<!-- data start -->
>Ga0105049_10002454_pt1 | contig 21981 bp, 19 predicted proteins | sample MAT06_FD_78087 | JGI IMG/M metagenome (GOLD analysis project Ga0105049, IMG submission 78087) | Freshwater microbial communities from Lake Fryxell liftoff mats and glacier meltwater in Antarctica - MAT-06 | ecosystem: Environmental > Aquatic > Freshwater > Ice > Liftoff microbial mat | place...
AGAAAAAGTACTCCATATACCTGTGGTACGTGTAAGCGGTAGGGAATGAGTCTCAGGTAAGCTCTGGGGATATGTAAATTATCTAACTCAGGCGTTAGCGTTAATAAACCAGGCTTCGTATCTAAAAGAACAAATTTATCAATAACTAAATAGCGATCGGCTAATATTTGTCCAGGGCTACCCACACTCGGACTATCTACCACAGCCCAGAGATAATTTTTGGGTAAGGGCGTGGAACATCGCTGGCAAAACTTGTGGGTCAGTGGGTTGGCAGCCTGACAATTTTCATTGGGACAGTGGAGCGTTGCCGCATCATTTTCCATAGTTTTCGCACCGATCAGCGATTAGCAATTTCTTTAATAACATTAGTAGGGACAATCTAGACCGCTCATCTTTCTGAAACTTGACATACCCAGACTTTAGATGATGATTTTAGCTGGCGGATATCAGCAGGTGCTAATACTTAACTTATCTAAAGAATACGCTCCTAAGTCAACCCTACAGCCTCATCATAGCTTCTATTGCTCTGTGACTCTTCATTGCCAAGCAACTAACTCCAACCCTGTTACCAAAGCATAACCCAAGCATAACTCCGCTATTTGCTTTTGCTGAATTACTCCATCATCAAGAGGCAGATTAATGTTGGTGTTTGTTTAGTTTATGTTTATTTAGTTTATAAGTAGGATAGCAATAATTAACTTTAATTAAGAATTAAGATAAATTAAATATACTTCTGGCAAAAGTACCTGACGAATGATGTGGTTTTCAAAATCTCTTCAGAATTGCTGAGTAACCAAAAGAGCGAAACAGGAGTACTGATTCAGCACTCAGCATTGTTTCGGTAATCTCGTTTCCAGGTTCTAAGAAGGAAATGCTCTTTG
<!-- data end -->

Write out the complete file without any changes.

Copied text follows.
>Ga0105049_10002454_pt1 | contig 21981 bp, 19 predicted proteins | sample MAT06_FD_78087 | JGI IMG/M metagenome (GOLD analysis project Ga0105049, IMG submission 78087) | Freshwater microbial communities from Lake Fryxell liftoff mats and glacier meltwater in Antarctica - MAT-06 | ecosystem: Environmental > Aquatic > Freshwater > Ice > Liftoff microbial mat | place...
AGAAAAAGTACTCCATATACCTGTGGTACGTGTAAGCGGTAGGGAATGAGTCTCAGGTAAGCTCTGGGGATATGTAAATTATCTAACTCAGGCGTTAGCGTTAATAAACCAGGCTTCGTATCTAAAAGAACAAATTTATCAATAACTAAATAGCGATCGGCTAATATTTGTCCAGGGCTACCCACACTCGGACTATCTACCACAGCCCAGAGATAATTTTTGGGTAAGGGCGTGGAACATCGCTGGCAAAACTTGTGGGTCAGTGGGTTGGCAGCCTGACAATTTTCATTGGGACAGTGGAGCGTTGCCGCATCATTTTCCATAGTTTTCGCACCGATCAGCGATTAGCAATTTCTTTAATAACATTAGTAGGGACAATCTAGACCGCTCATCTTTCTGAAACTTGACATACCCAGACTTTAGATGATGATTTTAGCTGGCGGATATCAGCAGGTGCTAATACTTAACTTATCTAAAGAATACGCTCCTAAGTCAACCCTACAGCCTCATCATAGCTTCTATTGCTCTGTGACTCTTCATTGCCAAGCAACTAACTCCAACCCTGTTACCAAAGCATAACCCAAGCATAACTCCGCTATTTGCTTTTGCTGAATTACTCCATCATCAAGAGGCAGATTAATGTTGGTGTTTGTTTAGTTTATGTTTATTTAGTTTATAAGTAGGATAGCAATAATTAACTTTAATTAAGAATTAAGATAAATTAAATATACTTCTGGCAAAAGTACCTGACGAATGATGTGGTTTTCAAAATCTCTTCAGAATTGCTGAGTAACCAAAAGAGCGAAACAGGAGTACTGATTCAGCACTCAGCATTGTTTCGGTAATCTCGTTTCCAGGTTCTAAGAAGGAAATGCTCTTTG